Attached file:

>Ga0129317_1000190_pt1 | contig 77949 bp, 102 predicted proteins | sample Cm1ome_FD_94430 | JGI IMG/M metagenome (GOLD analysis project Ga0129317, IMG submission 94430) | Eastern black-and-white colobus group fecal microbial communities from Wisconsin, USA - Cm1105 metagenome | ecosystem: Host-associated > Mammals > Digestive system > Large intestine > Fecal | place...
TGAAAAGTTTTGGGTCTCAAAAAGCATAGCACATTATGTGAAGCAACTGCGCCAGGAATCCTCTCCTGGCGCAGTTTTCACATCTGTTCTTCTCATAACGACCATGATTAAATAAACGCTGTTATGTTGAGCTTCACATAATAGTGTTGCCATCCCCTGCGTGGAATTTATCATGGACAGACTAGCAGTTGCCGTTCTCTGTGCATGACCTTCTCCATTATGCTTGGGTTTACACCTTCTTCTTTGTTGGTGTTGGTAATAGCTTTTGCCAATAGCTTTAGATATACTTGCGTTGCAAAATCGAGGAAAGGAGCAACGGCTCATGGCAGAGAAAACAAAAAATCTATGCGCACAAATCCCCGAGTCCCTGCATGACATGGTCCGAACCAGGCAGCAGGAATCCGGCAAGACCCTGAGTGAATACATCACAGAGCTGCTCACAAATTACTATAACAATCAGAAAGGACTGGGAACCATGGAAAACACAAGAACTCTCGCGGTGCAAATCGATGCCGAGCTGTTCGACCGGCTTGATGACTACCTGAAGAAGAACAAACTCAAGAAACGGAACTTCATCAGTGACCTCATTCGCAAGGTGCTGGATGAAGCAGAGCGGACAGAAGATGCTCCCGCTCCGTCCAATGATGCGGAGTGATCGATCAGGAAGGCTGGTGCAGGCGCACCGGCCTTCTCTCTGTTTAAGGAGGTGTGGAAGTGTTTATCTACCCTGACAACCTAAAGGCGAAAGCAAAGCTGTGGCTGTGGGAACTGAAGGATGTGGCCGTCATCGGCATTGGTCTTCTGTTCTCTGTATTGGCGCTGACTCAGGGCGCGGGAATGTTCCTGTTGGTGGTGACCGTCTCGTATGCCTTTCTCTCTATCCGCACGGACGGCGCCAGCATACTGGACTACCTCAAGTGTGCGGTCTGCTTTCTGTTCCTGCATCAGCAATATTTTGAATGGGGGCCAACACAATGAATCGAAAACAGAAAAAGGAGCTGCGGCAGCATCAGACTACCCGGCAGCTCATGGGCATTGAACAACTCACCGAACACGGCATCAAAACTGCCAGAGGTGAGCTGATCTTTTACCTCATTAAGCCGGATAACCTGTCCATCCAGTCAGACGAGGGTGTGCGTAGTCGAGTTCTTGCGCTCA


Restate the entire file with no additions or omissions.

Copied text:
>Ga0129317_1000190_pt1 | contig 77949 bp, 102 predicted proteins | sample Cm1ome_FD_94430 | JGI IMG/M metagenome (GOLD analysis project Ga0129317, IMG submission 94430) | Eastern black-and-white colobus group fecal microbial communities from Wisconsin, USA - Cm1105 metagenome | ecosystem: Host-associated > Mammals > Digestive system > Large intestine > Fecal | place...
TGAAAAGTTTTGGGTCTCAAAAAGCATAGCACATTATGTGAAGCAACTGCGCCAGGAATCCTCTCCTGGCGCAGTTTTCACATCTGTTCTTCTCATAACGACCATGATTAAATAAACGCTGTTATGTTGAGCTTCACATAATAGTGTTGCCATCCCCTGCGTGGAATTTATCATGGACAGACTAGCAGTTGCCGTTCTCTGTGCATGACCTTCTCCATTATGCTTGGGTTTACACCTTCTTCTTTGTTGGTGTTGGTAATAGCTTTTGCCAATAGCTTTAGATATACTTGCGTTGCAAAATCGAGGAAAGGAGCAACGGCTCATGGCAGAGAAAACAAAAAATCTATGCGCACAAATCCCCGAGTCCCTGCATGACATGGTCCGAACCAGGCAGCAGGAATCCGGCAAGACCCTGAGTGAATACATCACAGAGCTGCTCACAAATTACTATAACAATCAGAAAGGACTGGGAACCATGGAAAACACAAGAACTCTCGCGGTGCAAATCGATGCCGAGCTGTTCGACCGGCTTGATGACTACCTGAAGAAGAACAAACTCAAGAAACGGAACTTCATCAGTGACCTCATTCGCAAGGTGCTGGATGAAGCAGAGCGGACAGAAGATGCTCCCGCTCCGTCCAATGATGCGGAGTGATCGATCAGGAAGGCTGGTGCAGGCGCACCGGCCTTCTCTCTGTTTAAGGAGGTGTGGAAGTGTTTATCTACCCTGACAACCTAAAGGCGAAAGCAAAGCTGTGGCTGTGGGAACTGAAGGATGTGGCCGTCATCGGCATTGGTCTTCTGTTCTCTGTATTGGCGCTGACTCAGGGCGCGGGAATGTTCCTGTTGGTGGTGACCGTCTCGTATGCCTTTCTCTCTATCCGCACGGACGGCGCCAGCATACTGGACTACCTCAAGTGTGCGGTCTGCTTTCTGTTCCTGCATCAGCAATATTTTGAATGGGGGCCAACACAATGAATCGAAAACAGAAAAAGGAGCTGCGGCAGCATCAGACTACCCGGCAGCTCATGGGCATTGAACAACTCACCGAACACGGCATCAAAACTGCCAGAGGTGAGCTGATCTTTTACCTCATTAAGCCGGATAACCTGTCCATCCAGTCAGACGAGGGTGTGCGTAGTCGAGTTCTTGCGCTCA